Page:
In the future, Elastic may also look to using Cockroach Labs’ Business Source License, a source-available license where the code flips to being under an open source license after five years, Banon said.
Open source licensing lawyer Heather Meeker, who advised MongoDB on the creation of the SSPL and Elastic on the Elastic License, says that the problems they cause are offset by harsh business realities.
“That means the companies will stay in business, because they may not be sustainable without doing that,” Meeker told Insider. “That may not be a benefit to any user either.”
To that point, Banon said that most of Elastic’s customers won’t see any change from the shift, but that the company will be better for it.
“The majority of [customers] are not affected,” Banon said. “I hope we did a good job just relaxing them and telling them, hey, it’s fine, carry on. This exchange will only allow us to build better products for you.”
MongoDB, Redis Labs, and Cockroach Labs have made similar changes
Several companies have made similar changes in recent years. MongoDB adopted SSPL, Redis Labs created the Redis Source Available License, and Cockroach Labs created the Business Source License. These licenses are all intended to balance the benefits of open source with forestalling the threat of providers like AWS.
Read more: Despite the looming threat of Amazon’s cloud, some software companies are going all in on free software. Others are fighting back.
However, Open Source Initiative president Josh Simmons says that while people are free to use the licenses that they see fit, the rhetoric around licensing changes in recent years are “destructive and disingenuous at best,” as they will use phrases like “free” and “open” to describe software that is not available under an OSI-approved license.
“The reason that open source works is well-defined rules that work in a predictable fashion,” Simmons told Insider. “Anytime people throw around the rhetoric of open without abiding by the standard, we have a situation where someone is muddying the waters and frankly eroding community consensus.”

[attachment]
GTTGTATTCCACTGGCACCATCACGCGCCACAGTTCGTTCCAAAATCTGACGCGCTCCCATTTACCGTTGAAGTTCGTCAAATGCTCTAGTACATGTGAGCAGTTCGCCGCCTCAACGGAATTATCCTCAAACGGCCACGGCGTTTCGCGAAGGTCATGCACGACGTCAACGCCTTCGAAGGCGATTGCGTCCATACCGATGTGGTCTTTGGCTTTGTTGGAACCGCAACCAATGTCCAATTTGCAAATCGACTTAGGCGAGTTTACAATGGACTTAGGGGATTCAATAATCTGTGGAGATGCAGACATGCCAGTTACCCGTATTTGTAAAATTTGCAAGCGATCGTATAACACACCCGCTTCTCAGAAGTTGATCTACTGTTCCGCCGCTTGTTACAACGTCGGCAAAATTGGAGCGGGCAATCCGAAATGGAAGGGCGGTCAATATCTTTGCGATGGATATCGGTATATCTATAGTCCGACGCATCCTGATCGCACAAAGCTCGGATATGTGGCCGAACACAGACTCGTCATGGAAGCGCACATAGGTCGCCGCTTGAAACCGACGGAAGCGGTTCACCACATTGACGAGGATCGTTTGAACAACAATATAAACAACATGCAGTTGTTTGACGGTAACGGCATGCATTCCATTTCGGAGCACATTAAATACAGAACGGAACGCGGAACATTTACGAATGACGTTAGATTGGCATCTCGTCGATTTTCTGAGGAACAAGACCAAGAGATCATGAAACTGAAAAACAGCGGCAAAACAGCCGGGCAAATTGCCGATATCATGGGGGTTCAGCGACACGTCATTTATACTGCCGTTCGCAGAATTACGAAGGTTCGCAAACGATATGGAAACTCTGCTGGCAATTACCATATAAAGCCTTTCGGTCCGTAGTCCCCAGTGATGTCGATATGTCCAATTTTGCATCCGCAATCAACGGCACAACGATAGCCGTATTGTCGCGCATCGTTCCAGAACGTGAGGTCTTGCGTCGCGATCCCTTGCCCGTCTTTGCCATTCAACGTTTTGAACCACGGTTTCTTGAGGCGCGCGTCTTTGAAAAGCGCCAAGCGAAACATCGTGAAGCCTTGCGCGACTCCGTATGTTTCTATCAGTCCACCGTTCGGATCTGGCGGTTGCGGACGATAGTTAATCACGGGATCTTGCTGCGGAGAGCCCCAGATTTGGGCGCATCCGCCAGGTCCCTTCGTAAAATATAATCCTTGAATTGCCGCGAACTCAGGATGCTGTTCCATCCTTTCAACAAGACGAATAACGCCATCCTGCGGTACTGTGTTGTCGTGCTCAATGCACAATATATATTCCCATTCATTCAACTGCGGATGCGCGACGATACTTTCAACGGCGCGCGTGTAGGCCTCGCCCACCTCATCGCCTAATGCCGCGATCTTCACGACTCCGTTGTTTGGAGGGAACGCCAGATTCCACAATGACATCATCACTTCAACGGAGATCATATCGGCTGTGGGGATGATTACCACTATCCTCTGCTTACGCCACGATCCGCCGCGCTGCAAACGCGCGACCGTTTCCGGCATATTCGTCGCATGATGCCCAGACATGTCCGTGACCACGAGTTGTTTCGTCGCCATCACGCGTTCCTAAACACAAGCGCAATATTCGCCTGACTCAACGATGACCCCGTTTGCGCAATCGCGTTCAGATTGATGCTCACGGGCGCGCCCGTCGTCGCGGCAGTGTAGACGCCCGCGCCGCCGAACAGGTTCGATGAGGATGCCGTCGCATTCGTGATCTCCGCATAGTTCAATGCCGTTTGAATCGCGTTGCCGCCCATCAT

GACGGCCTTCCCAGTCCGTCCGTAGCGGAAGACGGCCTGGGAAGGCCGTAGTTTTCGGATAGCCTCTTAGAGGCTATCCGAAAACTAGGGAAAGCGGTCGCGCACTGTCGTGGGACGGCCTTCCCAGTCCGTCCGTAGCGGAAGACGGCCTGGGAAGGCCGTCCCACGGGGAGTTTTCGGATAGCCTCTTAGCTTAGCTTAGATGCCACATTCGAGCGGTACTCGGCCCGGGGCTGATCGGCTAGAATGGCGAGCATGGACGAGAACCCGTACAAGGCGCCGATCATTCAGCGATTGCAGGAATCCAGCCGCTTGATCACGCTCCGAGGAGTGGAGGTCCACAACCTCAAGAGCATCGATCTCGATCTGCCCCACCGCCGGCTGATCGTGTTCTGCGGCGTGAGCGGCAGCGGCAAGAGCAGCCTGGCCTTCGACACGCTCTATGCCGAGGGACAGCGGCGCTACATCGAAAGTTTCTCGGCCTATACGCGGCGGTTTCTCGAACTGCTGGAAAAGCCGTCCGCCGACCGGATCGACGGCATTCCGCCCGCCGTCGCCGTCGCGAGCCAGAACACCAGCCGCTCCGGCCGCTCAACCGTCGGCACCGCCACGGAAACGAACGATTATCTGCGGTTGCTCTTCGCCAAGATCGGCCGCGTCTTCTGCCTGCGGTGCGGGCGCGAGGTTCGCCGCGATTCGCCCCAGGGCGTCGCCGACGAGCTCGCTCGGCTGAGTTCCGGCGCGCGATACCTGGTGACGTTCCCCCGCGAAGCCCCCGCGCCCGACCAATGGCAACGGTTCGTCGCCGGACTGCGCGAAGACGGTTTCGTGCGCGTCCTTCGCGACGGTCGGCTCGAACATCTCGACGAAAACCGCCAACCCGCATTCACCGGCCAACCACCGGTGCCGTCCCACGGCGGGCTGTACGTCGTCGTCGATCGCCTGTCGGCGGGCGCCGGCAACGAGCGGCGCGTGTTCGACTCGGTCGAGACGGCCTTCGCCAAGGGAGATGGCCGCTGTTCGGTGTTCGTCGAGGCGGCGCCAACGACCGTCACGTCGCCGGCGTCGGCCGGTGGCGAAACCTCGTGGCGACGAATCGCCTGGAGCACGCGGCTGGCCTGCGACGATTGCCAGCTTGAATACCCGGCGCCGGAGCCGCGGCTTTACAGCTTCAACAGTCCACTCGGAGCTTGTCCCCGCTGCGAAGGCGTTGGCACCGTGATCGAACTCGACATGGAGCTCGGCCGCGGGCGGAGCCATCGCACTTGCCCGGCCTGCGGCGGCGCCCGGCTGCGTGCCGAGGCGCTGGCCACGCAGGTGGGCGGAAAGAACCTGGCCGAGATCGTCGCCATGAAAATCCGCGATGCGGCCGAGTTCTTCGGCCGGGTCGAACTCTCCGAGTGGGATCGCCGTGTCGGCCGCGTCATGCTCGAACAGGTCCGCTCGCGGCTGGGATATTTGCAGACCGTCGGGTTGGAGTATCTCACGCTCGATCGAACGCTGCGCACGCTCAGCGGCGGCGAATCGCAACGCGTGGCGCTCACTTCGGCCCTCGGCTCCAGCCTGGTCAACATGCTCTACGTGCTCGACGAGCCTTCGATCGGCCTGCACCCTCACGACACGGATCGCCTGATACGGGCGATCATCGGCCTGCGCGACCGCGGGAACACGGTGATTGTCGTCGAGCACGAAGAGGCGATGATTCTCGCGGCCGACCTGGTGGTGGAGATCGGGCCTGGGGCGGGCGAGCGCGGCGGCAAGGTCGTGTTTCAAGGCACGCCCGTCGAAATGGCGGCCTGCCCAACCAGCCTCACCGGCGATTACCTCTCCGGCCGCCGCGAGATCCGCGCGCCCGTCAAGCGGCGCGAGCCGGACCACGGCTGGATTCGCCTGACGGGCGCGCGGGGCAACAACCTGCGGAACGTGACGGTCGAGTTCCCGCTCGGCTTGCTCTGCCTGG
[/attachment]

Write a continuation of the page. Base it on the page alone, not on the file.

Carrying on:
Relicensing can also lead to “numerous consequences,” Simmons says. For example, people working with Elasticsearch or Kibana may end up reassessing their relationship with those tools and explore forks, as they may have uncertainty about how the license works, he says. Customers may even completely stop using the software.
“I think it’s created enough uncertainty to give people pause before adopting this software,” Simmons said. “Beyond that, there’s the uncertainty where you have the organization that made prior commitments on those license choices and they’ve gone back on those commitments. What does that mean from a trust perspective? That to me looks untrustworthy.”
Aiven, a startup, is already marshaling developers to take the Elasticsearch code that’s already available under open source and start a new project around it. Ditching the main project shepherded by Elastic, is important as a hedge against the disruption moving away from traditional open source it creates, says Aiven CEO and cofounder Oskari Saarenmaa.
“I think we see more and more people just realizing that Elasticsearch is no longer open source, but they want to have an open source alternative to that,” Saarenmaa told Insider. ‘Elastic is moving to more proprietary rules. That would be good for their business in the short term but I think it’s a long term, they will lose some community support.”
From Banon’s perspective, he says that he just hopes that these changes to Elastic’s licensing strategy will mark the end of its feud with AWS, allowing the two to go their separate ways — without Elastic feeling the need to take any more legal action.
“My biggest fear is loopholes because we’ve seen our trademark being abused and our commercial code being copied, so I want to make sure we do it well enough so it won’t be abused,” Banon said. “We’re doing this change, so we don’t want to litigate.”